For those who have never visited Walt Disney World, it's huge... it's a city unto itself! It's nothing like Southern California's Disneyland, when you visit Disney World you're doing just that, visiting a whole new world. They have six parks to choose from, one of which is identical to Disneyland and the other five are all uniquely different. I chose to visit Epcot, which is often referred to as a "permanent World's Fair" and as someone who loves to travel it was the perfect choice. Did I mention that they serve beer from all over the world?
I've never been a huge fan of amusement parks, but visiting Epcot was definitely a great experience. I only wish it would've also been great on my wallet.
After spending some time in Disney World I was eager to have some fun in the sun. Up to this point I hadn't had very much sunshine or the beach vibes that I am more familiar with back in California. The drive down to Key West was incredible, it almost felt as if I was somewhere in the Caribbean rather than the United States. I was only going to spend 36 hours in the keys, so it was important for me to maximize my time while getting to know the town. Historic Tours of America provided me with the best way of getting to know Key West. Their trolley tour took me all around the town, showing me the most intriguing points of interest and sharing some fascinating history.
I could have easily just spent the rest of my trip in Key West with my feet in the sand eating a ton of Kermit's Key Lime Pie, but instead I continued my trip up north towards the Everglades.
I finally found myself back in nature since Part One of My Road Trip. Everglades National National Park is the third largest national park and having already visited the other two I was glad to know that I would be able to cross off all three on the list. The thing about national parks, especially the larger ones, is that you can spend days and sometimes even weeks exploring them. I focused my time on its southern portion kayaking the Florida Bay. Being that I'm not the most experienced kayaker I didn't make it too far but I was lucky enough to spot a crocodile.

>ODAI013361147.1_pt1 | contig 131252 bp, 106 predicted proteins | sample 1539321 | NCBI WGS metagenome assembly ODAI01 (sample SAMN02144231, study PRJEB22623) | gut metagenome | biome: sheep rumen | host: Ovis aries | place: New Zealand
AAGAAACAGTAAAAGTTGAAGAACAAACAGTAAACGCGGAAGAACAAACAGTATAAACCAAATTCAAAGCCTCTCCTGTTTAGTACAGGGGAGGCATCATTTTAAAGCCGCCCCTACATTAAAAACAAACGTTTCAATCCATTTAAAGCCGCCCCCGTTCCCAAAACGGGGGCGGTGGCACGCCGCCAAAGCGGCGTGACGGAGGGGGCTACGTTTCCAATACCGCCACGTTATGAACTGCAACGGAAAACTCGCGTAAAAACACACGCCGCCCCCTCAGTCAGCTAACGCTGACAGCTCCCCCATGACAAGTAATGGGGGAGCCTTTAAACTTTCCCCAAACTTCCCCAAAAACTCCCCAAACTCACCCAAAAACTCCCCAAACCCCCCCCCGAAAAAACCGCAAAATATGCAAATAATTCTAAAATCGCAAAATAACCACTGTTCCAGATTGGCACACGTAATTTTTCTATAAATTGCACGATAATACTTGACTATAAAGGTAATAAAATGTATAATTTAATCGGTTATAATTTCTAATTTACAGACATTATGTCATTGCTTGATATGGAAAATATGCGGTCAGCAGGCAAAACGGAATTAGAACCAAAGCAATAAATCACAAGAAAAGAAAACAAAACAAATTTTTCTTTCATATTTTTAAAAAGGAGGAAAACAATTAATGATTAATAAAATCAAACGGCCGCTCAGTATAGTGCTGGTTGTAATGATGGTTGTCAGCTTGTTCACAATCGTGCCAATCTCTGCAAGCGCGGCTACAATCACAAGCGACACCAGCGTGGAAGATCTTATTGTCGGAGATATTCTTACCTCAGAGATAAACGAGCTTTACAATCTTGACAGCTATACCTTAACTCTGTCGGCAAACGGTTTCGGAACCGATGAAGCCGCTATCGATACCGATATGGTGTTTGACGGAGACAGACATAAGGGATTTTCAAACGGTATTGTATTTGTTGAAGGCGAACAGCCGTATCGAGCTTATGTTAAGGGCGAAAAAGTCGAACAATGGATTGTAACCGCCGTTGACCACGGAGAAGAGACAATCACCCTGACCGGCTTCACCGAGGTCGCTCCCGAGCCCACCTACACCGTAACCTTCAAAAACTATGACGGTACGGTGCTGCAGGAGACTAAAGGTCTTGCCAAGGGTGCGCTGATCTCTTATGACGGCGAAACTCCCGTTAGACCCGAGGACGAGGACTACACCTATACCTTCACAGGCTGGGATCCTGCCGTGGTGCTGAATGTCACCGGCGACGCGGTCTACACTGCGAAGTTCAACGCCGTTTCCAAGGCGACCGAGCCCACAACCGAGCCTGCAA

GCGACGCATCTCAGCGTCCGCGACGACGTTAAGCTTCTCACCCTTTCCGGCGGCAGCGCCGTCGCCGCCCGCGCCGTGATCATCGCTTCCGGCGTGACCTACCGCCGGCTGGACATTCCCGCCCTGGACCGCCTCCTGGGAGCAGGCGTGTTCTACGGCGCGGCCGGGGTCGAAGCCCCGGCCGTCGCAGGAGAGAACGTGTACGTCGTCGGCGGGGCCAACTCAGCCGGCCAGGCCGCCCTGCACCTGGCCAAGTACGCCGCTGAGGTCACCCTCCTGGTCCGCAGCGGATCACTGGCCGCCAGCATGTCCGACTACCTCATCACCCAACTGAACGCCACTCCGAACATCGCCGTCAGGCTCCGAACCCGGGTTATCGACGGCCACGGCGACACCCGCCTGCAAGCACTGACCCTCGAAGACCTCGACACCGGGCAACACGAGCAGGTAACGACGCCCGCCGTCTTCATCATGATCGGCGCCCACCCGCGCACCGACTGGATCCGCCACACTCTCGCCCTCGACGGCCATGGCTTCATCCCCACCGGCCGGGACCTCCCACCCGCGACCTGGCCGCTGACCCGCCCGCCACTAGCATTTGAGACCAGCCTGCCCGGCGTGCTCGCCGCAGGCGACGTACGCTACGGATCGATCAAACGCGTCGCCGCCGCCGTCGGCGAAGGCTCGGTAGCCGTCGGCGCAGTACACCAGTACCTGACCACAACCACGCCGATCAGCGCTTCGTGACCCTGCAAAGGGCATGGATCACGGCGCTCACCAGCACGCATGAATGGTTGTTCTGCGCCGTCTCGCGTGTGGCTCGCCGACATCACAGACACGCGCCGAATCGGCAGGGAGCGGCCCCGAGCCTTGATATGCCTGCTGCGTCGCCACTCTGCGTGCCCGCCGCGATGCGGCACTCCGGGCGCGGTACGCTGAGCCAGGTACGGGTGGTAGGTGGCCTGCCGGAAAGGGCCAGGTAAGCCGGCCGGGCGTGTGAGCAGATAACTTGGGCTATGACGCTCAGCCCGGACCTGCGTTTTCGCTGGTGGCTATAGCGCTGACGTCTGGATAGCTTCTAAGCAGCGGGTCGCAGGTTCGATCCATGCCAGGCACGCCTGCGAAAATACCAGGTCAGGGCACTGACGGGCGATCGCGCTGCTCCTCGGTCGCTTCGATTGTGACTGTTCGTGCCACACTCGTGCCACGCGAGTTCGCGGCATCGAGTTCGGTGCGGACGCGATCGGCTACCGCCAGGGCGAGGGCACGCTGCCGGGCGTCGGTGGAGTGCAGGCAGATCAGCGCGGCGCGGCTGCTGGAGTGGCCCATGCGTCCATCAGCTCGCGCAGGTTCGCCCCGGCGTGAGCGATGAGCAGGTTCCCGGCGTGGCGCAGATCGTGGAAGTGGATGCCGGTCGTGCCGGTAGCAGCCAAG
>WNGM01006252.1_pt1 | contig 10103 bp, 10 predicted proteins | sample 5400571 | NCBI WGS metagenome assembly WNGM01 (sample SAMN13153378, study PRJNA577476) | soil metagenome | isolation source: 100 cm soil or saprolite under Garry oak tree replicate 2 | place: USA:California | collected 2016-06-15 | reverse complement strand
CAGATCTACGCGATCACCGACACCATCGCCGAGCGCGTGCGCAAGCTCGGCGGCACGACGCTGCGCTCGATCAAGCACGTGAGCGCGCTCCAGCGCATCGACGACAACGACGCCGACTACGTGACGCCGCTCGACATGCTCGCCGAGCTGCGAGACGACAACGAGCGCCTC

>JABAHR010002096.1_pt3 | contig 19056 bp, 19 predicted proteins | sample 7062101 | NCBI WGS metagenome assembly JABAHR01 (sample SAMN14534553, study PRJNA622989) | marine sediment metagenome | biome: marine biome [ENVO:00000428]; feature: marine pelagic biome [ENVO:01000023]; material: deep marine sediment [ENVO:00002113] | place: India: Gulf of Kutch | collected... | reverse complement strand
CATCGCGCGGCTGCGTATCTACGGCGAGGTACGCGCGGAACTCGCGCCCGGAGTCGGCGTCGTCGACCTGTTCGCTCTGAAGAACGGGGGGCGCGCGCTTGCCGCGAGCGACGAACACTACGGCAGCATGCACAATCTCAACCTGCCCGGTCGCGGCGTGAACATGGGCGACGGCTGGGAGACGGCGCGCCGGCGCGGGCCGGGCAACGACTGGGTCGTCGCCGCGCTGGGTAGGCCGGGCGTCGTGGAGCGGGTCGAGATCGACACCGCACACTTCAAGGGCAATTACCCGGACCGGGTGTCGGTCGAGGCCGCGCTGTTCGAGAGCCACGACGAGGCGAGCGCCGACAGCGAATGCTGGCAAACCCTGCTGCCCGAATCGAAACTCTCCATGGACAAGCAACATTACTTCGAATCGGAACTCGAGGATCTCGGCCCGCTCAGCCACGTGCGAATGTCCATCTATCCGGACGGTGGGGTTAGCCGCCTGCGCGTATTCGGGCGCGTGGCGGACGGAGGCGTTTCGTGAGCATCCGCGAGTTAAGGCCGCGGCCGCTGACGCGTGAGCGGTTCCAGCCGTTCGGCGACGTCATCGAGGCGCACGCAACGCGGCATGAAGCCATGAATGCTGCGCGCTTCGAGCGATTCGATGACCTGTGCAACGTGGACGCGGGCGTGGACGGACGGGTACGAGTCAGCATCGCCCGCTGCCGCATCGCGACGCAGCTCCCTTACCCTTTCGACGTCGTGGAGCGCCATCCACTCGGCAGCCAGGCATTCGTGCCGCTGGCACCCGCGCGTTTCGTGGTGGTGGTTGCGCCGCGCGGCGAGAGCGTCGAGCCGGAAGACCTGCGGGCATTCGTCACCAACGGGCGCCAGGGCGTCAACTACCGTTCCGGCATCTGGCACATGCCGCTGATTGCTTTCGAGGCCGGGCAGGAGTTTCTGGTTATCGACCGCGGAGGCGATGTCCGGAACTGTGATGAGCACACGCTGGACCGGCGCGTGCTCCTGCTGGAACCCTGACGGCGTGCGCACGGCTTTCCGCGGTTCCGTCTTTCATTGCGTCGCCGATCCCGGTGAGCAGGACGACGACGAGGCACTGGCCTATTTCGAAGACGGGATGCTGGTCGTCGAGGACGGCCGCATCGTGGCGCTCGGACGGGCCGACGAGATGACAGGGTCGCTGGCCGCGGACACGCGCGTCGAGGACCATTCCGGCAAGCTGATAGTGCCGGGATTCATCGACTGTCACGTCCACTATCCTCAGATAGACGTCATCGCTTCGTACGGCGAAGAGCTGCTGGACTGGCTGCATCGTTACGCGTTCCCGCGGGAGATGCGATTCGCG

Canoeing through the Everglades was quite the experience, especially when you have to worry about the mangroves of deadly manchineel trees and waters infested with crocodiles.
Overall Florida is beautiful, and it wasn't what I thought to be typical of the South. The further south I traveled the more Caribbean it felt, which is probably why some of my relatives emigrated from Nicaragua to Miami.
Until we meet again Florida...
The last stop on my road trip through the Southeast was Georgia and I decided on visiting its charming coastal city of Savannah. Once I saw photos of an endless array of live oak trees and Spanish moss on Instagram, I knew I had to visit. Sure enough I would eventually find myself at the exact location that I had seen. Wormsloe Historic Site is Georgia's oldest plantation that is sure to instantly captivate your imagination as you drive through its 1.5 mile long entrance lined with over 400 live oak trees.
Savannah was the most charming city that I have visited and the embodiment of everything that is the South. Now off to the northeast region, stay tuned for part three of my 8,500 mile road trip through the United States.
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About The Author
In 2015, Founder of TMDE Paul Martinez left a career in sales for a life of exploring. In just a matter of months he had visited over 10 countries, 30 cities, 10 states, countless national parks, taken thousands of photographs, and did a ton of soul-searching. His search uncovered a deep passion for exploration; which he now believes to be the essence of the human spirit, and led to the birth of The Modern Day Explorer. You can follow him on his personal journey by visiting his Instagram, and hopefully continue to support TMDE by following us on Instagram, Facebook, and Twitter.